Planning the Skyclad Writing to Come

Touch-up painting

Today has been a long time coming. New tub and tub surround, new toilet, new sink, repaired walls, new baseboards, refurbishing the cabinet above the sink, and a host of small tasks that swirled around all of these steps in giving our bathroom a new look.

I got busy with preparations before breakfast and finished before it was time to eat lunch. Now, I am finding myself free – well at least for a short while – for some time here on the computer. That freedom will be short lived as I have to pick up a new roto-tiller for our garden, an afternoon project. When that is done, I have to winterise our small camper. I am thinking that these will be tomorrow projects. I don’t expect that I will actually till the garden for a few more weeks, so at least that is on hold.

A few thoughts on the new novel series are finding their way to the surface. I expect to begin the actual writing of the novel at the beginning of November, a time that should allow me to do most of the needed research before then. So far, this is what I have come up with:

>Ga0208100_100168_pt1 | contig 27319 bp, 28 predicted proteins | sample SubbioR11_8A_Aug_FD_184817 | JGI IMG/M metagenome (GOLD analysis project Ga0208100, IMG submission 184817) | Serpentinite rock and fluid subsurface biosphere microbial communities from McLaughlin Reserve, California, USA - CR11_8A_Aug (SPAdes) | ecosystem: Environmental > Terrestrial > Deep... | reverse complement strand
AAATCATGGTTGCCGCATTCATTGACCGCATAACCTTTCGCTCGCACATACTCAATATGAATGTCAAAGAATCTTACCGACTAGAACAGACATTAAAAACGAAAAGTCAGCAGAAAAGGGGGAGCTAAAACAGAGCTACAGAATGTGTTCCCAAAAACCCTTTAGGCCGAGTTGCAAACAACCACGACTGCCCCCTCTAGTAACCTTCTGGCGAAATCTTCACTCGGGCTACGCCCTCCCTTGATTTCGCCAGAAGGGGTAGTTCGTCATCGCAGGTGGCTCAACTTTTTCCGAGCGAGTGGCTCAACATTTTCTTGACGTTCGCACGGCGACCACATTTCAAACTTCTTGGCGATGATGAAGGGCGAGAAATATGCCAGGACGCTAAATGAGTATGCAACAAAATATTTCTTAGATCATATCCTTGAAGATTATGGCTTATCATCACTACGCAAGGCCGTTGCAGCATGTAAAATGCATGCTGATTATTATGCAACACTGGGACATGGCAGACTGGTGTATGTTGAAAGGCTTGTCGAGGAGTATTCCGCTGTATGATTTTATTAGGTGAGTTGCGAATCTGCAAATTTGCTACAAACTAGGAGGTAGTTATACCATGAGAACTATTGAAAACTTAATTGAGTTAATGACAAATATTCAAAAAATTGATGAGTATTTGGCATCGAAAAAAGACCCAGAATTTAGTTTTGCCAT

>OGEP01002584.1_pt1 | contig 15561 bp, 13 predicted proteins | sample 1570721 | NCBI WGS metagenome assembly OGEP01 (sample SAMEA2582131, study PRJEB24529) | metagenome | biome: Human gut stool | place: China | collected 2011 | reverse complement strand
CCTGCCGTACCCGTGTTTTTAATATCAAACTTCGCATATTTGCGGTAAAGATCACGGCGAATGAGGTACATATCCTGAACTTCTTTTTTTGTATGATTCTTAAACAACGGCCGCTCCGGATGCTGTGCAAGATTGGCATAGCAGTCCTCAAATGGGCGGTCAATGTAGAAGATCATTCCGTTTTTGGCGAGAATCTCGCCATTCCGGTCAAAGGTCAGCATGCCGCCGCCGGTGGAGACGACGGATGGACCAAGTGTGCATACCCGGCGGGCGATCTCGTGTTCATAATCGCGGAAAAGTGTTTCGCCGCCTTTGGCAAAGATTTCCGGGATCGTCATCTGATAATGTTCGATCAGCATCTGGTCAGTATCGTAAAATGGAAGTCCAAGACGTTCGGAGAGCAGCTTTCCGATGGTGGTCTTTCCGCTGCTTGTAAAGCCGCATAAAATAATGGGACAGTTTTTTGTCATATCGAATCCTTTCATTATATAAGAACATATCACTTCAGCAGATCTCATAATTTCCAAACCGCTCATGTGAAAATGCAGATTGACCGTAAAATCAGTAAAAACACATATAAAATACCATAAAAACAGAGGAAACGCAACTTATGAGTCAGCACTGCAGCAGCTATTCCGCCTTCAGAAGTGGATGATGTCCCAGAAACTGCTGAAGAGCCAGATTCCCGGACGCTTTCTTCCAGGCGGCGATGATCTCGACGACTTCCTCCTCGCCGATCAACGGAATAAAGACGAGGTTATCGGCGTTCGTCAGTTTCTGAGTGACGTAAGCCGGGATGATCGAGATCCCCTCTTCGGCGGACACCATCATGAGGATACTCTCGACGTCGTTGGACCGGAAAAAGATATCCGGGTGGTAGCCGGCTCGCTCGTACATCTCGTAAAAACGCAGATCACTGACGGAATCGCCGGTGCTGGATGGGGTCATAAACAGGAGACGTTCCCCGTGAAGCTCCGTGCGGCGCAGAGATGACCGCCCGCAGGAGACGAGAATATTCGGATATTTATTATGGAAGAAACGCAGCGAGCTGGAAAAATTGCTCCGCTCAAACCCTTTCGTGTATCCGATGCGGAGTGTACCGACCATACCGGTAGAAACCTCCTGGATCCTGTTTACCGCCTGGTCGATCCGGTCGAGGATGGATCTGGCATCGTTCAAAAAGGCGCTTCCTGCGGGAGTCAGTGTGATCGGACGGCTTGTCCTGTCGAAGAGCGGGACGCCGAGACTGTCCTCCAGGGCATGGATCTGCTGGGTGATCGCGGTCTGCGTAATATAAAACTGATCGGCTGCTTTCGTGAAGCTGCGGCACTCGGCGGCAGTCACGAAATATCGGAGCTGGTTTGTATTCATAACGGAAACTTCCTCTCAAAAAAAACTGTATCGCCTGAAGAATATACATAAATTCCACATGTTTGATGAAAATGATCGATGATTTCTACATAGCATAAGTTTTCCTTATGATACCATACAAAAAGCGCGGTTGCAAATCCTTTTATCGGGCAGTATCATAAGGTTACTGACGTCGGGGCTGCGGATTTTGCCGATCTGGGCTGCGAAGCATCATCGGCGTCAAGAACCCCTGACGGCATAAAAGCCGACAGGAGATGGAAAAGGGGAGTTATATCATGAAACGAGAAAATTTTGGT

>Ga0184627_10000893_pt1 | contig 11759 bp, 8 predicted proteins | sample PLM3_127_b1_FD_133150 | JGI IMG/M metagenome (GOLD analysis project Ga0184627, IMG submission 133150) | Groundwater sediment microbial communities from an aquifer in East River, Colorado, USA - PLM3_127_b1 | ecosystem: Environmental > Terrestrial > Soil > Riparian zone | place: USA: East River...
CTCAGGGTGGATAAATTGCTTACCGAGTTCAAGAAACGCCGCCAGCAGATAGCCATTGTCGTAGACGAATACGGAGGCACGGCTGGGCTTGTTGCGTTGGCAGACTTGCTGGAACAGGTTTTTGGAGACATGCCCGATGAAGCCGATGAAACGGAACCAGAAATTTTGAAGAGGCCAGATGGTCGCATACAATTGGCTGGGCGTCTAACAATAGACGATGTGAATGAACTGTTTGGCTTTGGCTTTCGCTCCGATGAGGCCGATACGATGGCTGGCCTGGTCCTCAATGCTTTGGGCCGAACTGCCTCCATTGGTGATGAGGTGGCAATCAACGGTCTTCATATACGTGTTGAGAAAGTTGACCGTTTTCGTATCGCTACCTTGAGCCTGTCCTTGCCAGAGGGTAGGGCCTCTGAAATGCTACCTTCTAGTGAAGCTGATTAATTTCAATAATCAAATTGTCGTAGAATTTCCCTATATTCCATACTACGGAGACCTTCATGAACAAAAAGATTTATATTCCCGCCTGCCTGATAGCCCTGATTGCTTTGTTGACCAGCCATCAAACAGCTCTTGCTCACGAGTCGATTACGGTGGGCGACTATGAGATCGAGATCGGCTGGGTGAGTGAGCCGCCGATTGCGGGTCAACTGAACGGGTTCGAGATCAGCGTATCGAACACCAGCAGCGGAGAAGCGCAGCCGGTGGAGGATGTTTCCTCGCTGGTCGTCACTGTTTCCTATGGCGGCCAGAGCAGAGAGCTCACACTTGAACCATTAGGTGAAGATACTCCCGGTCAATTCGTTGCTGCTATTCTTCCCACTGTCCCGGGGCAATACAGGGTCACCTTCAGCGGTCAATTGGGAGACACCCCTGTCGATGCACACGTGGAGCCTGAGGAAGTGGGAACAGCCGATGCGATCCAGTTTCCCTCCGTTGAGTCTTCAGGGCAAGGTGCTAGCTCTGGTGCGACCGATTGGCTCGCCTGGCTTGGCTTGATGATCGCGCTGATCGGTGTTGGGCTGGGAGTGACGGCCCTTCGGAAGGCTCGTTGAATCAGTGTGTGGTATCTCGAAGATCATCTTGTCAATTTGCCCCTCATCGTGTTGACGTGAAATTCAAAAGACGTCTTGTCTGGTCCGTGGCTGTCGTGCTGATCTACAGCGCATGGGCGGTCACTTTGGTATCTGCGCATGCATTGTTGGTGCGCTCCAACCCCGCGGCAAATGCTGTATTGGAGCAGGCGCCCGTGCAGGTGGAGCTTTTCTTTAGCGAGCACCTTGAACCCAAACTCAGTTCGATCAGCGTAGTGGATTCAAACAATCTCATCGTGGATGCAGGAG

• One idea was to have the protagonist a man from the present time. I am leaning towards having René Beauchemin, the protagonist in both the Small Company of Pilgrims, and It’s Complicated, be the time traveller. Since I have already positioned him as an immortal because of his ability to recall his past lives.
  • A second idea is to ignore the theme of mythology and immortals, and simply have each novel in the series tell about the life and times of a family through the generations in North America up until somewhere around the near present. This parallels the first idea minus the link to the present and René Beauchemin.
  • A third idea is to have each novel be a period piece with no link from one novel to the next other than a loose chronology of history. This seems to be the most difficult, especially in trying to make it readable for a general reading audience.

If you were to think of reading a series of novels that tells the tale of Canada, and New England from 1600’s to around 1970, which of the above three approaches would be the most appealing. I look forward to your comments.

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